Not So Silent Night!
Silent night… really? I’ve loved singing the beautiful Christmas carol ever since I could first lisp the words, “thilent night.” An Austrian priest, Father Joseph Mohr wrote the words in 1816, and two years later Franz Gruber composed the melody and sang it with guitar accompaniment at a Christmas Eve service. Without doubt, it is a lovely piece of music. However, recently I’ve begun questioning the line of thought that runs through the song. Was it really a quiet peaceful night when Jesus was born? I’m not so sure.
I remember one of my Bible college professors explaining that the word “manger,” described a ditch, probably on the outskirts of a town, which served as a feeding trough for animals. Livestock wasn’t usually kept in nice, comfortable barns or stables as it is today.
So I picture a teenage girl and her not-much-older fiancé, bedding down on the edge of Bethlehem, wondering when a donkey or sheep would come along and try to reclaim their dining spot. I imagine Mary and Joseph’s conversation. Was she begging him to find some other, cleaner, more private place? Was he, in exasperation, pleading with her to understand that there simply was no other place?
And the labor? Even the most stoic of laboring mothers usually emits at least a few moans and groans as her baby travels the birth path. And many moms actually scream with pain. What about Mary? Did God grant her a pain-free labor and delivery in exchange for her willingness to carry His Son? Or did He allow her to suffer as other women do, to push their children into the world? I wonder.
What about Joseph? I doubt that he was silent through the whole ordeal. He was probably trying to encourage, coach and soothe Mary. Or, perhaps he had managed to find a village midwife who took charge of the delivery, barking out orders to Mary, and leaving him to pace nervously nearby.
Of course there was the hubbub that took place out in the fields, when the angel of the Lord and his cohorts showed up. The Bible account makes it sound quite loud, with the angel’s verbal reassurance to the terrified herdsmen followed by a multitude shouting “Glory to God in the highest!”
I imagine much discussion between those men as they hurried to Bethlehem… “Did we really hear and see angels? Were we just dreaming? We can at least check it out. If there’s no baby, maybe we were just hallucinating.” And so the shepherds hunted down and found the baby. These were the “low-lifes” of that culture… not the typical guests, new parents would want wandering into their nursery. They were rough, uneducated and probably carried a distinct aroma of sheep and dirt and body odor. Did they jostle each other to get a better view? People instinctively speak more quietly around babies, and even men raise the pitch of their voices. I have to smile as I envision those uncouth homeless guys addressing the newborn with squeaky, high-pitched “baby-talk.”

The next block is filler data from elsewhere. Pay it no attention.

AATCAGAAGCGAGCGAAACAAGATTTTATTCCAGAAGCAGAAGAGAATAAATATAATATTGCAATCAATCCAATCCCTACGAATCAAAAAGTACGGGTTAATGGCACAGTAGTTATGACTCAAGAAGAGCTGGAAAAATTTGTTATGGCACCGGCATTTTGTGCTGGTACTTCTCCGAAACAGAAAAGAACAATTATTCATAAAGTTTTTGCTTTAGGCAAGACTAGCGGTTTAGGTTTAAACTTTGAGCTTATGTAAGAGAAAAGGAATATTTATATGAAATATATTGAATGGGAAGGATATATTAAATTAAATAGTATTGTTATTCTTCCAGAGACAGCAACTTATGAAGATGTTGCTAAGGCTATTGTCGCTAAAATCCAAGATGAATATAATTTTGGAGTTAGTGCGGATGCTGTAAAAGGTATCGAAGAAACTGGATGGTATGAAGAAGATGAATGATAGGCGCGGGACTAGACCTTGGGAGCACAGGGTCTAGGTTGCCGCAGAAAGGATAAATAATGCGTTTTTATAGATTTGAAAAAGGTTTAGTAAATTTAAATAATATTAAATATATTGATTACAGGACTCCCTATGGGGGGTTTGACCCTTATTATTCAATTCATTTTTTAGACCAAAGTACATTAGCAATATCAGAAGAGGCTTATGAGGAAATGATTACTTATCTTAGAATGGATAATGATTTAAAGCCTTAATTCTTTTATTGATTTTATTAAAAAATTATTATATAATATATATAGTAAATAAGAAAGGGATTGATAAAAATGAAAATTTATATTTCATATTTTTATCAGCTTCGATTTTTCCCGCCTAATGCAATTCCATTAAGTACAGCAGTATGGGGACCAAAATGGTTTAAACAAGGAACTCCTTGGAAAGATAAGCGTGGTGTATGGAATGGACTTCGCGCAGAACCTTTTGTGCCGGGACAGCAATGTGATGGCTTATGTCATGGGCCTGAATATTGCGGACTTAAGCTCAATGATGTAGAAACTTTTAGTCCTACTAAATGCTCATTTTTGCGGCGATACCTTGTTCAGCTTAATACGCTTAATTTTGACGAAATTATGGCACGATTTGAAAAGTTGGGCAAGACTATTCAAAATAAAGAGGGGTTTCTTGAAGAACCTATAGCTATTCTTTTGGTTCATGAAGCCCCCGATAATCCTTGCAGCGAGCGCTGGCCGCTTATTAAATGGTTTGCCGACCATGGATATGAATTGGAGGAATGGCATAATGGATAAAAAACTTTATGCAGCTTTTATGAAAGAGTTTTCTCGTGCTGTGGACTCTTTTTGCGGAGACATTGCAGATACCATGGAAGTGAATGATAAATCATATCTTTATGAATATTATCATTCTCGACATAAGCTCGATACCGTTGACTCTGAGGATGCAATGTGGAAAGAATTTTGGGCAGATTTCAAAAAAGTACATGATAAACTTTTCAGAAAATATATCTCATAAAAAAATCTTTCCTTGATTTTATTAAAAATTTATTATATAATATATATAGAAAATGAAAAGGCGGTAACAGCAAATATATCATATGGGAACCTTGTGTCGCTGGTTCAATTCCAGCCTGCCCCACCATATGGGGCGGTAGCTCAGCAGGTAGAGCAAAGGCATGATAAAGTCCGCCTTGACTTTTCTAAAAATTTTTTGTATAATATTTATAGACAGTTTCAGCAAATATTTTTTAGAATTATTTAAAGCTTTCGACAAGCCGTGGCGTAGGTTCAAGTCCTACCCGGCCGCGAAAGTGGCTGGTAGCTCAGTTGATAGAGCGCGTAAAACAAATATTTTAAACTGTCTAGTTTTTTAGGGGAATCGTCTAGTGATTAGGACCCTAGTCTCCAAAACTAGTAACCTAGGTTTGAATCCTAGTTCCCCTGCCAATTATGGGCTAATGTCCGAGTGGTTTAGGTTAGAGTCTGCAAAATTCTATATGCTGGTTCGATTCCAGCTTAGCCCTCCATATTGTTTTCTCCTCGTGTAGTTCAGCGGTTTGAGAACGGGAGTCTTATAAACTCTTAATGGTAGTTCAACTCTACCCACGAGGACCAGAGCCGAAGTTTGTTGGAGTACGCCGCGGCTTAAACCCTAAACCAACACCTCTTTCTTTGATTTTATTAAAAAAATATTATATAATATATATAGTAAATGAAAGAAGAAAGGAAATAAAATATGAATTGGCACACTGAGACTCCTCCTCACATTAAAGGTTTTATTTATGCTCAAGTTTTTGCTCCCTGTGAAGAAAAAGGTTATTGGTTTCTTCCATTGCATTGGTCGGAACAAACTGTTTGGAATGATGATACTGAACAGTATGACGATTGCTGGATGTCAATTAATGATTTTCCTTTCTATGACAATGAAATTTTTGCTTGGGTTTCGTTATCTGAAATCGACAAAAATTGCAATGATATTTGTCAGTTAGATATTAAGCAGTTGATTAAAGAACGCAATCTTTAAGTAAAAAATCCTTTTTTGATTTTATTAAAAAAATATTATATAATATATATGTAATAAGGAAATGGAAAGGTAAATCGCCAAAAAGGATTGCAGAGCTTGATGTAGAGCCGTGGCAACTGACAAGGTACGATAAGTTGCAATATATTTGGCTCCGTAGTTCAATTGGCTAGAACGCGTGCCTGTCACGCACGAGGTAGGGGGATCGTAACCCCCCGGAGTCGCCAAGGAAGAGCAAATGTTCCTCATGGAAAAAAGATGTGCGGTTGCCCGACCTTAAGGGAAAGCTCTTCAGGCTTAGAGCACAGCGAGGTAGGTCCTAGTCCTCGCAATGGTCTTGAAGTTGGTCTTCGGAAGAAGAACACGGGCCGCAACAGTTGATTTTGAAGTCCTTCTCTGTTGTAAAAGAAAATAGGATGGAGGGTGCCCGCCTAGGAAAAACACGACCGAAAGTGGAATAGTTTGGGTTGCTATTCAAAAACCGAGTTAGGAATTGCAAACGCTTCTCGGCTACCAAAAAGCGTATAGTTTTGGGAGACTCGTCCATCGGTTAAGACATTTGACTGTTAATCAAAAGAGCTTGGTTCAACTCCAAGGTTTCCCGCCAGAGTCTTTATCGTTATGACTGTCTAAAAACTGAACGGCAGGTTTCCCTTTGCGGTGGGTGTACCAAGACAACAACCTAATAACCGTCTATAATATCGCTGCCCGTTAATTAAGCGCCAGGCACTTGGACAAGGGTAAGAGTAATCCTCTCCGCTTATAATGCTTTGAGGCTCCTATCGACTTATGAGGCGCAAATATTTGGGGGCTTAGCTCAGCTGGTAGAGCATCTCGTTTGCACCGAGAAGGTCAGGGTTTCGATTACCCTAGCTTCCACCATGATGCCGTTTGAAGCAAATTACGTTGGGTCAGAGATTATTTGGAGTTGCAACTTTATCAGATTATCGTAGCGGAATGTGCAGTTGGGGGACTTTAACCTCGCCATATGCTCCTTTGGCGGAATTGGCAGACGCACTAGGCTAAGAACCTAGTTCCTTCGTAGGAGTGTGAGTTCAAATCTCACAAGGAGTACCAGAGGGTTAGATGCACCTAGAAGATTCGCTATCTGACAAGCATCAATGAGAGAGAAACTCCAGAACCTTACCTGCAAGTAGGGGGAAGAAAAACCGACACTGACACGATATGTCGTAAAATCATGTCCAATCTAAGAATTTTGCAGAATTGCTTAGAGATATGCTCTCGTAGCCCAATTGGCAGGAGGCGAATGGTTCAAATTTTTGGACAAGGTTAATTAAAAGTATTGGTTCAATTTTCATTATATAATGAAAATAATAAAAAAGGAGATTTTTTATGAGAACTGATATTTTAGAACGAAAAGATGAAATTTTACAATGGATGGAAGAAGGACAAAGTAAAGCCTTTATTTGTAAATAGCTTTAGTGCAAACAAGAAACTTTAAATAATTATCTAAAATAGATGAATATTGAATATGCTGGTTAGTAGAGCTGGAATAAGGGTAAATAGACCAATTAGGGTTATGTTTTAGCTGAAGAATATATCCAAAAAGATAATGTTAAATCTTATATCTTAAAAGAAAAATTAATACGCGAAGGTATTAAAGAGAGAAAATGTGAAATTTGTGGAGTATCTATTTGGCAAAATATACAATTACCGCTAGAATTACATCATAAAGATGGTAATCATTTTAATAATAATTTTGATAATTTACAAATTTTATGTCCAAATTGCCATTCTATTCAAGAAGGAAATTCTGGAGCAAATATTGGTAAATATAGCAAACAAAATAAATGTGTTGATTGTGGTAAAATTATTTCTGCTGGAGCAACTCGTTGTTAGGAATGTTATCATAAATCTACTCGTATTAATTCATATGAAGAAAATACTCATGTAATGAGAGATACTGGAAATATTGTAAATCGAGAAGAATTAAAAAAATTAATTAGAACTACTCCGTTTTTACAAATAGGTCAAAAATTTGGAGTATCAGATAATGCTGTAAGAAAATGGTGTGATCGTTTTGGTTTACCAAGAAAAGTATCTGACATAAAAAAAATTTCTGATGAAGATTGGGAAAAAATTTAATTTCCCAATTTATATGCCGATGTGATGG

In all the Christmas pageants, the shepherds always arrive silently. They say nothing as they fall on their knees before the manger. Nor do Joseph and Mary say anything. But, if I were in their shoes, I’d be talking… “Who are you? What are you doing here?” “We were just watching sheep… you wouldn’t believe what happened… we’re still wondering whether we were just dreaming” “I know we’ve taken over one of your feeding stations… but please don’t force us to leave! We’ve just had a baby!” “The angel guy said a Savior was born tonight in a manger… is this kid the Messiah?”
And between them lay the little Lord Jesus… and no crying He makes? Somehow I figure any baby tucked “away in a manger,” with a theological discussion going on above him, would make some sounds… at least a few grunts and grimaces as He tried to curl into a comfortable position, or a hungry squeal or two.
No, I don’t think it was a silent night when Jesus was born… I think it was a normal noisy night on planet earth, full of voices and commotion, full of difficulties and fears and pain. But in the midst of the mayhem of human existence, God showed up. And He does the same in my hectic, crazy, stress-filled world today. And when He does, I am calmed, I am quieted, and my troubled heart is stilled. When I make my way to the Savior, even the mundane becomes holy. Somehow when I surrender my chaos to Him, He calms it and He gives me a glimmer of bright hope. Somehow only Jesus is able to silence the bedlam in my soul.
So… I’m thinking… perhaps those Austrian guys got it right after all.